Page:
On China and other niceties

The Geography of the sea urchin – The Distance

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I don’t remember exactly when I wrote La distancia. It must have been between March and June 2019.  Back then, not even the wise men had any idea what was coming. As Constantine Cavafy wrote (Σοφοι δε προσιόντων), the mystical clamor of approaching events was never heard.

I can’t help feeling that everything has taken on another meaning and that distances have grown longer.


la distancia - ilustracion

Illustrations by Miguel Panadero – The Distance

Romain Gary: A lust for life

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Few writers can claim to have led a life as intense as Romain Gary’s. Few writers can claim to have written under so many pseudonyms. A few writers can claim to have loved as much as he did. But no other writer can claim to have won the Goncourt Prize twice.

I’ve just finished reading The Life and Death of Émile Ajar, by and about one of my favorite writers, or should I say two of my favorite writers: Émile Ajar was one of Gary’s many aliases, which is how he managed to break the Goncourt Prize rule that it can’t be awarded to the same writer twice, after winning it first in 1956 with Roots of Heaven, and then again as Émile Ajar with Life Before Him in 1975.

Born in 1914, by his sixties, and with a distinguished literary career behind him, Romain Gary simply got tired of being himself, unhappy with the image the public and the intelligentsia had bestowed on him, and more specifically by the all-seeing, all-knowing Jean-Paul Sartre’s comment that it would take 30 years to find out whether Gary’s 1945 A European Education was the best novel about La Résistance or not. Gary was not about to accept that he was finished.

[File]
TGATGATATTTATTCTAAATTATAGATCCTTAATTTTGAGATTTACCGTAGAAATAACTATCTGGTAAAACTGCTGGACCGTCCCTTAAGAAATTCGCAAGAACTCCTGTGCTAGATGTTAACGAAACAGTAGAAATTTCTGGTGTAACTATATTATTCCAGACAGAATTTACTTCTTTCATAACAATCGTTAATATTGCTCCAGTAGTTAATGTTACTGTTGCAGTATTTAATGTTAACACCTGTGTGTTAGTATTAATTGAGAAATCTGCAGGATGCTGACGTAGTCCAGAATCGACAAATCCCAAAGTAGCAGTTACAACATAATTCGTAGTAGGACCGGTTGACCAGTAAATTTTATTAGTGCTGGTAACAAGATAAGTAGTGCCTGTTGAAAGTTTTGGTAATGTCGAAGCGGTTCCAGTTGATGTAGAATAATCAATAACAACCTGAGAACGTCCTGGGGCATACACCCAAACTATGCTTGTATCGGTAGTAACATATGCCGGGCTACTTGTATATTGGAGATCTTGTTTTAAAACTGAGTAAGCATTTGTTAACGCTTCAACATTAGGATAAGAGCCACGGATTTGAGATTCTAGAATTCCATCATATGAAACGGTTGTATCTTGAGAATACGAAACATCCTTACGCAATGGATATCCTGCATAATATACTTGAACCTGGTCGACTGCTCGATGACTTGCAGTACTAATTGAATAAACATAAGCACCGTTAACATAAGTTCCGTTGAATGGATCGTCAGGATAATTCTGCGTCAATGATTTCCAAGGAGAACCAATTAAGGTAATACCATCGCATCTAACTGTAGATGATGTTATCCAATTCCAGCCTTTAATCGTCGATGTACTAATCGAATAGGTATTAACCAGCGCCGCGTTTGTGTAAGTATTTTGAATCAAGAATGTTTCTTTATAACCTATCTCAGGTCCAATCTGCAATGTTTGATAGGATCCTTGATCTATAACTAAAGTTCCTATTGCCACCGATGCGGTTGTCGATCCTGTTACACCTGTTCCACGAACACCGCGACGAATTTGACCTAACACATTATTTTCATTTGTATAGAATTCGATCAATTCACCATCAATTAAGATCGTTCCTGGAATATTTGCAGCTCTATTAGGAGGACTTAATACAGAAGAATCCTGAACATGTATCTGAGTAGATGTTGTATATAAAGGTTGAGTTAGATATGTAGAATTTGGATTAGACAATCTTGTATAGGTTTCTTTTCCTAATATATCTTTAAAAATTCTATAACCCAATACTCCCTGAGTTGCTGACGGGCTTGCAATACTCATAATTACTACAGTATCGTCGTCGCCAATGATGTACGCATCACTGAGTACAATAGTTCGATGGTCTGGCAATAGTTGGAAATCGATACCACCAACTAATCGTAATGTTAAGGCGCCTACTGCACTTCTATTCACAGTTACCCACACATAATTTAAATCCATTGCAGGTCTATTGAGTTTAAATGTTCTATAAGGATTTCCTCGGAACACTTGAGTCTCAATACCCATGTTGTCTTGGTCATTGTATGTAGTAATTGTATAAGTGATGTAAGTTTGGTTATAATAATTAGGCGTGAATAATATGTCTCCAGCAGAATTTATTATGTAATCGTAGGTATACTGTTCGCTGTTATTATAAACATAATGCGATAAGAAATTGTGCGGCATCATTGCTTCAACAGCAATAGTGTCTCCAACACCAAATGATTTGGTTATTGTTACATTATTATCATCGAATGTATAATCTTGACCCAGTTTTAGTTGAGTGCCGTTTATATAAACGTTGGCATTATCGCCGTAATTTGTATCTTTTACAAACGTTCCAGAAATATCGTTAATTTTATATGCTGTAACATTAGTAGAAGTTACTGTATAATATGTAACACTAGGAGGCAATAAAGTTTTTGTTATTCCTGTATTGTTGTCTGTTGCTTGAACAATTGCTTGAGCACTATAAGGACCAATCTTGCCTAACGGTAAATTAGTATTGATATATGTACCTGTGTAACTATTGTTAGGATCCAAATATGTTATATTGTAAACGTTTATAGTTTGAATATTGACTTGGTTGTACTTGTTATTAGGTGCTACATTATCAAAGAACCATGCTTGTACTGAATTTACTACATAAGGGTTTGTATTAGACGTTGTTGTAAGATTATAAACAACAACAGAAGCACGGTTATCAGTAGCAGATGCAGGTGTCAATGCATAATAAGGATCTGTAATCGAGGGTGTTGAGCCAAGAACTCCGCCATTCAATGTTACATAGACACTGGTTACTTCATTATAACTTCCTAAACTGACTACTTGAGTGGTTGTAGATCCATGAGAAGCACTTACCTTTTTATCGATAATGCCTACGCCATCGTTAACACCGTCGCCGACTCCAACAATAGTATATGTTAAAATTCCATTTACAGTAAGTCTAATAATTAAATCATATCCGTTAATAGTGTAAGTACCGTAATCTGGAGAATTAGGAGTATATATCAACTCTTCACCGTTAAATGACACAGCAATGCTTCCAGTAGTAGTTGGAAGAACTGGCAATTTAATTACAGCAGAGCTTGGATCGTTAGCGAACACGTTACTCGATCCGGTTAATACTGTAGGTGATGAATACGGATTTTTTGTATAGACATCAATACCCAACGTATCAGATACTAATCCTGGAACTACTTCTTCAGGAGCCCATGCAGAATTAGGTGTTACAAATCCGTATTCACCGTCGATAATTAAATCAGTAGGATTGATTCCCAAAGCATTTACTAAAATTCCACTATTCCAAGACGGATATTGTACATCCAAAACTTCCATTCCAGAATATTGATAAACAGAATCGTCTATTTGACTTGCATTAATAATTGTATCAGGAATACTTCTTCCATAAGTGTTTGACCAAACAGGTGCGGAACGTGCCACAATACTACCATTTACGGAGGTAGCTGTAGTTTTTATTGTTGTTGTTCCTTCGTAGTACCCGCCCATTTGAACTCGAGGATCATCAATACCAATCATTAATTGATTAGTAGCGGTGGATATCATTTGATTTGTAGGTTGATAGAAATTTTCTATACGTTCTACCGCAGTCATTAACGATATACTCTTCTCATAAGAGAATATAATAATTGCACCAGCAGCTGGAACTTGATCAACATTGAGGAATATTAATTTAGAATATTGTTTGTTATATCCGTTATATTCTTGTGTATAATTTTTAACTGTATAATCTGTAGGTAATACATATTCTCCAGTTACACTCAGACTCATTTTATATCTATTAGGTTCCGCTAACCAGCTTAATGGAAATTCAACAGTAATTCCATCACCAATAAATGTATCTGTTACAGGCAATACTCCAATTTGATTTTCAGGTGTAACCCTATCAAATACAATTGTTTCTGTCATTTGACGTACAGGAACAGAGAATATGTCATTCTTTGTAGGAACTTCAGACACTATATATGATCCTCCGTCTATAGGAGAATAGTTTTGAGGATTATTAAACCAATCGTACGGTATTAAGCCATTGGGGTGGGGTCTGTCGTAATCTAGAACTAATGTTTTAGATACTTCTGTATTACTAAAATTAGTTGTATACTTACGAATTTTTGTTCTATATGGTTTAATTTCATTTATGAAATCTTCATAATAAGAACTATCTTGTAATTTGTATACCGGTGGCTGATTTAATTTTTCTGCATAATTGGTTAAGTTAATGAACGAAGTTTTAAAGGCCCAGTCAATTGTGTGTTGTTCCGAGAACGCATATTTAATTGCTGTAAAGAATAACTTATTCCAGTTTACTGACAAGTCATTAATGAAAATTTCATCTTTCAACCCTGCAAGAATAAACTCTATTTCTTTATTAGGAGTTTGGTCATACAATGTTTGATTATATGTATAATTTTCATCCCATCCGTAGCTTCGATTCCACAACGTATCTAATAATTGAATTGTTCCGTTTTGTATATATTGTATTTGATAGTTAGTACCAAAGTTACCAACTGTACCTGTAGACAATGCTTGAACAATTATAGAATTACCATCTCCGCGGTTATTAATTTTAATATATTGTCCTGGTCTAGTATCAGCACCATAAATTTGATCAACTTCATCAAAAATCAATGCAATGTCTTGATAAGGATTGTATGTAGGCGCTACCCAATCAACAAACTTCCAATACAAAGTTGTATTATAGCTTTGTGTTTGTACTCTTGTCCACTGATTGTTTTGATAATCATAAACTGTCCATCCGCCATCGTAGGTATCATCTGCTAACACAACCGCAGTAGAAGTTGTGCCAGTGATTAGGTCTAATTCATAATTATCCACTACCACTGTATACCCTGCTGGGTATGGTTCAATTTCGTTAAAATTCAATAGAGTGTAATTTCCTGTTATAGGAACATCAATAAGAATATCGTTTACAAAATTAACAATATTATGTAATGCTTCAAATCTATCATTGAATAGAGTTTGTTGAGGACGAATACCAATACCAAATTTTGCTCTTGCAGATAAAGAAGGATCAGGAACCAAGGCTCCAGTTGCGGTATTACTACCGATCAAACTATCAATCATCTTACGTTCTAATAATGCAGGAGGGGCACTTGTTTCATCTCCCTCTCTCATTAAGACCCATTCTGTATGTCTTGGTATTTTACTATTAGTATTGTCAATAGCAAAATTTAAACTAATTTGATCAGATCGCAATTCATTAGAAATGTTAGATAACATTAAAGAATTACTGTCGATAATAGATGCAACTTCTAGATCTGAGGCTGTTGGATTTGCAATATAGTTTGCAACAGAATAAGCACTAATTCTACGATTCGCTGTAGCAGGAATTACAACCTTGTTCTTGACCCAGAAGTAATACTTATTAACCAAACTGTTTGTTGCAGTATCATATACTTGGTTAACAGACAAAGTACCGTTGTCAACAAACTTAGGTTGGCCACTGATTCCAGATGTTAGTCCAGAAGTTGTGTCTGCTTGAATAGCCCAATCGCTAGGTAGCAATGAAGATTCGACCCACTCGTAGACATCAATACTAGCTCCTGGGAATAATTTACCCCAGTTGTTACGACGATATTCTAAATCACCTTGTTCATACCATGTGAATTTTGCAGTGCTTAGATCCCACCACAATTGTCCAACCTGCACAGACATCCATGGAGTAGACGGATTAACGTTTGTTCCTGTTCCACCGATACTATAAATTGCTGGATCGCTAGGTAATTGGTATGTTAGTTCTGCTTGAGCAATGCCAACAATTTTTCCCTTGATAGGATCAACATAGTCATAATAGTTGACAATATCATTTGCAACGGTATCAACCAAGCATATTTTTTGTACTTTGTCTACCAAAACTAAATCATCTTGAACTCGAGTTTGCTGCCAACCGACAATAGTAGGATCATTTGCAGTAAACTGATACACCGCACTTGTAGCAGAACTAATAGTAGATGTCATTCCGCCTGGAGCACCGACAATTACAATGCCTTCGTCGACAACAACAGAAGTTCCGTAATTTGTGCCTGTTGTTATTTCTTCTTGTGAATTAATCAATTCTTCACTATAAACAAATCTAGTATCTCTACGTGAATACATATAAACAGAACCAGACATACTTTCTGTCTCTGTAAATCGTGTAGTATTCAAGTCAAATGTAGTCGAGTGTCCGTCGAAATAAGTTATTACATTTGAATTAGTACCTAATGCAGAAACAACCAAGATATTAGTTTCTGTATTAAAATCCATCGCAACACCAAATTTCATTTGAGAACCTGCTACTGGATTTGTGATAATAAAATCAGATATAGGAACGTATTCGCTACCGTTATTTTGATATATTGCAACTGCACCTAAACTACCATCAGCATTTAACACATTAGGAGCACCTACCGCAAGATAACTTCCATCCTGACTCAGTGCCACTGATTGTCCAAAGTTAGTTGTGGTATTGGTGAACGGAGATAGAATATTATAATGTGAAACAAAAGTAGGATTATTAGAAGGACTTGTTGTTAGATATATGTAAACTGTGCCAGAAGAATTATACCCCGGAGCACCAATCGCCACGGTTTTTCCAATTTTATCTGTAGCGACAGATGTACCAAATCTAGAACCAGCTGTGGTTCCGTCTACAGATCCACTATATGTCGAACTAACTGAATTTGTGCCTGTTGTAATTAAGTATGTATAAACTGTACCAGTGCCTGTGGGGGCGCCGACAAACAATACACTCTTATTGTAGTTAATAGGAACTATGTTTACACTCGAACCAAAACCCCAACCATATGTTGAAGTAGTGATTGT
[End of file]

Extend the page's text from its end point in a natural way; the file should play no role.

He was fed up with people describing his various lives as an aviator, diplomat, writer, polyglot, as symbols of a full life, when he simply saw himself as an adventurer, driven by an irresistible lust for life. “The truth is that I was deeply touched by man’s oldest temptation: the multiplicity of Prometheus,” he wrote in The Life and Death of Émile Ajar.

So he reinvented himself again, convincing a friend to send the manuscripts of a certain Émile Ajar to the Gallimard publishing house. He wrote four novels under this pseudonym, and one of them won him the Goncourt again, the jury unaware of Ajar’s true identity. Other nom de plumes included Fosco Sinibaldi and Shatan Bogat, along with his real name, Roman Kascew.

There’s no point in discussing Sartre’s opinion of A European Education, but there is no denying that Gary’s The Kites is not only one of the best books about the Second World War, it is also an unforgettably bitter-sweet love story, perhaps drawing on his time married to Jean Seberg, mother of his only son.

Both lives ended tragically. Seberg committed suicide in 1979 at the age of 41. She was found dead in Paris in her car with a note in her hand, addressed to her only son, Diego: “Dear Diego: I can’t stand the pressure anymore. Forgive me. Be strong.” Her support for the Black Panther movement had angered the FBI, which for more than a decade had put all its efforts into making her life impossible.

A few months later, at the age of 66, Romain Gary blew his brains out with a Smith & Wesson. “Anybody who has created himself has the right to destroy himself,” wrote Nuria Barrios in 2008. With Gary died a host of other writers: Roman Kacew, Shatan Bogat, Fosco Sinibaldi, and of course Émile Ajar. “What no one knows is which of them pulled the trigger,” concludes Barrios, who has just published Todo arde, a powerful reworking of the myth of Orpheus set in Madrid’s drug underworld.

I have to say, having read the works of most of Gary’s alter egos, I still don’t know which is my favorite.

China through Vermeer´s eyes